By Leanne Betasamosake Simpson
This book is an in-depth look into indigenous resistance and what is possible when that resistance embraces indigenous culture. It is essentially a guide, a guide for a better world, one where we wrestle with and then resist the colonialist nature of our current reality. As Simon Moya-Smith, the culture editor at the Indian Country Media Network describes the book, “She provides a pure, Indigenous lens-a lens that the white man tried to kill and bury.”
Betasamosake Simpson provides that lens with a thorough analysis of history and injustice and a deep reflection into her culture and what’s possible to learn from this. She asks, “I am asking myself, what does it mean to write with Indigenous theory? What does it mean to prioritize being with each other, being with the work, being with the possibilities, more than they prioritize the gymnastics of trying to get it right in a structure built on wrongness?” She offers hope and a vision of what alternatives could look like in a world that seems bent on unapologetic destruction.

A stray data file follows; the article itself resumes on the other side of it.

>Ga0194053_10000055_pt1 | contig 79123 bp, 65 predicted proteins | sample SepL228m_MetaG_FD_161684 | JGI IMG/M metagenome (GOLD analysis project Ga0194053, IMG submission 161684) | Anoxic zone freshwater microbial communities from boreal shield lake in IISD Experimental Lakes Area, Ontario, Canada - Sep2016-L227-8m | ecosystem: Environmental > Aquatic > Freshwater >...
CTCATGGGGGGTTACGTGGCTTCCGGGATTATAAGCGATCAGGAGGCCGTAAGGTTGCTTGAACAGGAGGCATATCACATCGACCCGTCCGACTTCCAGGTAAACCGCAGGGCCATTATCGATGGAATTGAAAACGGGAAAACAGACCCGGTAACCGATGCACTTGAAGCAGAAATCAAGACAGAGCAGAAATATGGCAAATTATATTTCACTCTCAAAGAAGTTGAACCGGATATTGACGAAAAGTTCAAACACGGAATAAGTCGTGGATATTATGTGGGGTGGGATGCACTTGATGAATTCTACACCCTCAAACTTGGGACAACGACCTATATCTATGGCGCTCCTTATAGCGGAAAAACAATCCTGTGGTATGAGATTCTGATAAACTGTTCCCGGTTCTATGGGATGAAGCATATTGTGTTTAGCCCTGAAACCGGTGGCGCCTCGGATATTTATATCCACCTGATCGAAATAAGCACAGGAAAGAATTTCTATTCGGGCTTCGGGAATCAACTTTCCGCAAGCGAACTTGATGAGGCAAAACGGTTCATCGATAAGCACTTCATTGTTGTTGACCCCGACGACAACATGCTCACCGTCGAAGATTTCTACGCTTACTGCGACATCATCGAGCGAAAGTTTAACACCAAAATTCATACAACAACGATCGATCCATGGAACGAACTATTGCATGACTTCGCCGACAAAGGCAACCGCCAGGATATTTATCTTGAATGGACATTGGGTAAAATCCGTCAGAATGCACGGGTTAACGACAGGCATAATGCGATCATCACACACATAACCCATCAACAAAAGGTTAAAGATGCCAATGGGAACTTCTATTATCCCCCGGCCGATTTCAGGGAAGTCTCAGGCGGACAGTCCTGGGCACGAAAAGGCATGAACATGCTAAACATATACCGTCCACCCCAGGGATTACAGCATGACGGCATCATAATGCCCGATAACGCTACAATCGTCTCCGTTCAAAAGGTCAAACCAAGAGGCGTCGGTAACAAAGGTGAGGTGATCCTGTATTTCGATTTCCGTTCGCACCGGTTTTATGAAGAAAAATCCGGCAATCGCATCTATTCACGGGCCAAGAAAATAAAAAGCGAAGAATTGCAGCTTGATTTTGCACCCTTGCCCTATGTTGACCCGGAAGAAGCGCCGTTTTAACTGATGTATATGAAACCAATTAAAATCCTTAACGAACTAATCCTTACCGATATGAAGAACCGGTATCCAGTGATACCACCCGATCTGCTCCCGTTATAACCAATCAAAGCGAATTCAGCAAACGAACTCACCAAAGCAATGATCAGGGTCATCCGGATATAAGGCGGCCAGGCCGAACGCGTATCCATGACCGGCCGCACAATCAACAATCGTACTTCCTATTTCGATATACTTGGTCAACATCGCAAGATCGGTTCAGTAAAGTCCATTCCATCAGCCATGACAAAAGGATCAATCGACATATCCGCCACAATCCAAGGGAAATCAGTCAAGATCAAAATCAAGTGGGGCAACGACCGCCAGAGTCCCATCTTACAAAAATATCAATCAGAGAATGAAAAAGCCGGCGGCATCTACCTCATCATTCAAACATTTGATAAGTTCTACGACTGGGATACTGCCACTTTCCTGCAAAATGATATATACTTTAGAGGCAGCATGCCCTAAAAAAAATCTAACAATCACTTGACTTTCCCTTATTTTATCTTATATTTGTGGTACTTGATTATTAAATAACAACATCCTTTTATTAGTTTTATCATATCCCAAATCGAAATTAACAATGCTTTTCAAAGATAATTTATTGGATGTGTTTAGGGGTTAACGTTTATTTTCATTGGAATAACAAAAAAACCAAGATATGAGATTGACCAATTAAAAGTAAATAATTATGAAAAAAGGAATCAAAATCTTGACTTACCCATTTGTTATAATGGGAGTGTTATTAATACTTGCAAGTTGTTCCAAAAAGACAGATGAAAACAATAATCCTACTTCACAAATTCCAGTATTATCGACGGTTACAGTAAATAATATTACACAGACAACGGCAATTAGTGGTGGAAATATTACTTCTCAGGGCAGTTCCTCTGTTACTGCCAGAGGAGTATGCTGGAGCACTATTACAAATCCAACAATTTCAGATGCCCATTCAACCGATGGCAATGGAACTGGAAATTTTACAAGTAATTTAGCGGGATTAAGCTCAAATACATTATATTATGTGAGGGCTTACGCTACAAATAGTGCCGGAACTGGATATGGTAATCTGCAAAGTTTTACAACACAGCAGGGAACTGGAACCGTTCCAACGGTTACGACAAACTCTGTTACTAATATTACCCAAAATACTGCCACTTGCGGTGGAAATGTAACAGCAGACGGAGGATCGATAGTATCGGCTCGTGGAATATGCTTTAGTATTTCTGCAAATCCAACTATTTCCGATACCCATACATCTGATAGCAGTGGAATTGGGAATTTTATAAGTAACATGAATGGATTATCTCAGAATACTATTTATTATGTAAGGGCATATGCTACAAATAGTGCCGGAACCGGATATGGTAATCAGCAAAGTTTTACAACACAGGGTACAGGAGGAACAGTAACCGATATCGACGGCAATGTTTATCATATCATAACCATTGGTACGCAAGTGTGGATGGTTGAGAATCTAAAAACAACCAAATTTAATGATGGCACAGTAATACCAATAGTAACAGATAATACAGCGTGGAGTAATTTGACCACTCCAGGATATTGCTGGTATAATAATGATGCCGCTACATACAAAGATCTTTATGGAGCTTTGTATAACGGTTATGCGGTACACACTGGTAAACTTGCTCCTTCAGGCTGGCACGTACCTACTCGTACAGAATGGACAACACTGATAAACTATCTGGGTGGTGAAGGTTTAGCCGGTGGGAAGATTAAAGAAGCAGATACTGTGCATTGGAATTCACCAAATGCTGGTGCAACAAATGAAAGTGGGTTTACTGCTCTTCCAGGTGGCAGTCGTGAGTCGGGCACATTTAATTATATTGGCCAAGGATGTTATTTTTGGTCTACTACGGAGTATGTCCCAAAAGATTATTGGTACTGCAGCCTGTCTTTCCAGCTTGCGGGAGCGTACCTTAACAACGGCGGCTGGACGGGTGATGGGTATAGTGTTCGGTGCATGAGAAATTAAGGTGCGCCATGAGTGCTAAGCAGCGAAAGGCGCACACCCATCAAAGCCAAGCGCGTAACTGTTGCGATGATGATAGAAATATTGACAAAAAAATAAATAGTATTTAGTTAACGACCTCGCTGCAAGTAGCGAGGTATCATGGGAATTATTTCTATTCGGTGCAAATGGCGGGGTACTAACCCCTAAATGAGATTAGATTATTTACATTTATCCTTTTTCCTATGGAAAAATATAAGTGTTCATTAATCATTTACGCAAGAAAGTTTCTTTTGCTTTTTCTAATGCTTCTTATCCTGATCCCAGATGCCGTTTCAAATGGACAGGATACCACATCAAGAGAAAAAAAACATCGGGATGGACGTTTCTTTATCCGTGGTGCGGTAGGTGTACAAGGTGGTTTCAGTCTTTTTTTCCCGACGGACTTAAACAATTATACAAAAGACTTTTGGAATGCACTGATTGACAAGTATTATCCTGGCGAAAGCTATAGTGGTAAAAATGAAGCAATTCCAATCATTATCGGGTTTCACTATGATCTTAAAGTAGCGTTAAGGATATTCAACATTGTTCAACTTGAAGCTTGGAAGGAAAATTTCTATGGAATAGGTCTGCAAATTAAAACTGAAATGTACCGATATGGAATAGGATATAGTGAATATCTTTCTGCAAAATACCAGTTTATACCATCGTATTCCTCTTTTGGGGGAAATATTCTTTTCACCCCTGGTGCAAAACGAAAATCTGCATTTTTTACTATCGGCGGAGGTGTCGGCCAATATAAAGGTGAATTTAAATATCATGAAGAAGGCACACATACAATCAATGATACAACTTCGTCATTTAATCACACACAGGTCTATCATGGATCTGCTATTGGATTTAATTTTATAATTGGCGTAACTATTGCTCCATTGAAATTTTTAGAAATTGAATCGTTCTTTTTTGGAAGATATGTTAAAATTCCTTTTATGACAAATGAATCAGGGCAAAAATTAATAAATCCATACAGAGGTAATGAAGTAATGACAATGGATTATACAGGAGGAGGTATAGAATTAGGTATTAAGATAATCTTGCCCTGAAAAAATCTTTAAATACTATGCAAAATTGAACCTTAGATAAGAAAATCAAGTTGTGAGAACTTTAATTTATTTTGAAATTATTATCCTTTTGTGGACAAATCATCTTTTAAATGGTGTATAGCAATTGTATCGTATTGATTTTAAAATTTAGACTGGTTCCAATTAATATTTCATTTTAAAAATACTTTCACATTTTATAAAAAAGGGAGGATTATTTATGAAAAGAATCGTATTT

In this book, a number of ideas and aspects of Betasamosake Simpson’s culture are introduced. She explores the importance of the land as pedagogy, two spiritedness, extractivism, and the need for an anti-capitalism analysis and fight back plan.
The world we live in right now feels cold and unwelcoming. As We Have Always Done gives us a glimmer of hope. Hope that there is another way to live. That we can forge relationships, be with each other, and live for much more than what neo-liberal capitalism tells us life is about. Betasamosake Simpson provides guidance for those of us on the broader left. She says, “Radical requires us to critically and thoroughly look at the roots of the settler colonial present- capitalism, white supremacy, heteropatriarchy, and anti-Blackness.”
Yes it does.